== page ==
November 25, 2006                                                          

A Call to Christmas Gleaners

                             It’s now officially the Christmas season. In spite of all the marketing of America’s favorite holiday and the fact that it evolved from early Roman Catholicism’s syncretistic joining of Christianity and paganism, it can be a golden opportunity for evangelism. Christmas carols fill the malls and stores in America’s highways and byways as shoppers hum along to the familiar choruses. This is the one time of the year that Jesus Christ is celebrated by the entire world – both believers and heathen alike.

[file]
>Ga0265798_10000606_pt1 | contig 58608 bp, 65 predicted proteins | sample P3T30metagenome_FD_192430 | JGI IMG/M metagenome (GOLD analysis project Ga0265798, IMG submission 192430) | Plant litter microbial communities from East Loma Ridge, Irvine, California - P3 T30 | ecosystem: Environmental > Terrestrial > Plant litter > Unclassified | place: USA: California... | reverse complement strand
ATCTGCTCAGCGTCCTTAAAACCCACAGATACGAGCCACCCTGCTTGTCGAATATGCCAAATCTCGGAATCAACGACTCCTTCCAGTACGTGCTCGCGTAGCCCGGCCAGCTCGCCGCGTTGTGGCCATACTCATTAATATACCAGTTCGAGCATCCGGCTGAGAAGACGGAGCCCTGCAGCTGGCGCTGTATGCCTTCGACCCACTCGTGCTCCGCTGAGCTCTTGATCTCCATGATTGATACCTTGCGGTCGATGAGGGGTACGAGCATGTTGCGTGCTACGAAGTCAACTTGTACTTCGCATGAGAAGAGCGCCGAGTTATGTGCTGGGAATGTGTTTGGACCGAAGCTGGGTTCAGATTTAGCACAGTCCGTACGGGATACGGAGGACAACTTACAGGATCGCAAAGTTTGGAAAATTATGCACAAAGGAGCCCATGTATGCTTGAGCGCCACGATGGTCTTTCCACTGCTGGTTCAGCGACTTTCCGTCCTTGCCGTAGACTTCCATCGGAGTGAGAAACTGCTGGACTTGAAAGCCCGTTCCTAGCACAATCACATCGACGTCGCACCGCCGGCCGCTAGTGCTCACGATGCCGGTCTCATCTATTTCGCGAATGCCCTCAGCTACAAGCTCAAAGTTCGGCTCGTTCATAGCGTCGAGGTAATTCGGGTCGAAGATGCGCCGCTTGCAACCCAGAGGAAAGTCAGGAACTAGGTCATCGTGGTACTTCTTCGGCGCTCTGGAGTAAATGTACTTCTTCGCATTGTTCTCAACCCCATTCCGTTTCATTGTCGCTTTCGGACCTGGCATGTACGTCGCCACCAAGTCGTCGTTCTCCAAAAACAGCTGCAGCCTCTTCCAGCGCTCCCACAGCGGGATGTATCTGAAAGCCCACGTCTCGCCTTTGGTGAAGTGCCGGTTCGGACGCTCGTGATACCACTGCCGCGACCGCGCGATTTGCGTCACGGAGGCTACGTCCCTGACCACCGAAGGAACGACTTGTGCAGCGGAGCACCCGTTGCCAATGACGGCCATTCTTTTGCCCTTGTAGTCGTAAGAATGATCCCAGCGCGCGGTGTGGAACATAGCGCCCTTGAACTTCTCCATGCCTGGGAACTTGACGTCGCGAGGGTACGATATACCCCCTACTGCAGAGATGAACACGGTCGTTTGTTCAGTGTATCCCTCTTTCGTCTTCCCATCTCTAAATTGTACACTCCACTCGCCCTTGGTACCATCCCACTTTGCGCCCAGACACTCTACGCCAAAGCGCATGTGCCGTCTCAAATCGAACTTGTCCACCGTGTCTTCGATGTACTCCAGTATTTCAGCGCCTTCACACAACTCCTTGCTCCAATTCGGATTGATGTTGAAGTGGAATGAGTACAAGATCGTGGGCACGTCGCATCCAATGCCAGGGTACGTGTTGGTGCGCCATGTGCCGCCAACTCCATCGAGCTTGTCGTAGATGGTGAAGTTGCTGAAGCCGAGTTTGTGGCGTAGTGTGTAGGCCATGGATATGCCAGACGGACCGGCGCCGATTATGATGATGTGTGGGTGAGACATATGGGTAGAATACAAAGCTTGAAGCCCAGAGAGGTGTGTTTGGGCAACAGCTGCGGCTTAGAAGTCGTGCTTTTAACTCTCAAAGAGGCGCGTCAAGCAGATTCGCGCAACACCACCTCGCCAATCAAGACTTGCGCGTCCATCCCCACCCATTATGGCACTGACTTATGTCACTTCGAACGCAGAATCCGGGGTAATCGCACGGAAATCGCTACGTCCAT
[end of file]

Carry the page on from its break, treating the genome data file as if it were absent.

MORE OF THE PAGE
Some Christians ignore the holiday because of its pagan roots and that is understandable. But it would be a lost opportunity if in refusing to celebrate it as a religious observance, they might miss an open door to share the Truth of the Bible with the Yuletide revelers. Would it not be expedient to take advantage of the "spirit of Christmas" while it is still observed as the celebration of the birth of Christ? The handwriting is on the wall that Christmas is evolving into a totally secularized time of generic family togetherness devoid of the name of Jesus, in spite of Wal-Mart’s bucking the trend of saying "Happy Holidays" instead of "Merry Christmas."

A lot of people write "Christmas" letters that are slipped into Christmas cards, recalling all the blessings of the year. That is one way to give glory to God who took on human flesh to redeem us from our sins. After all, family and friends love to read these remembrances at this time of year, though they might ignore any such letter any other time.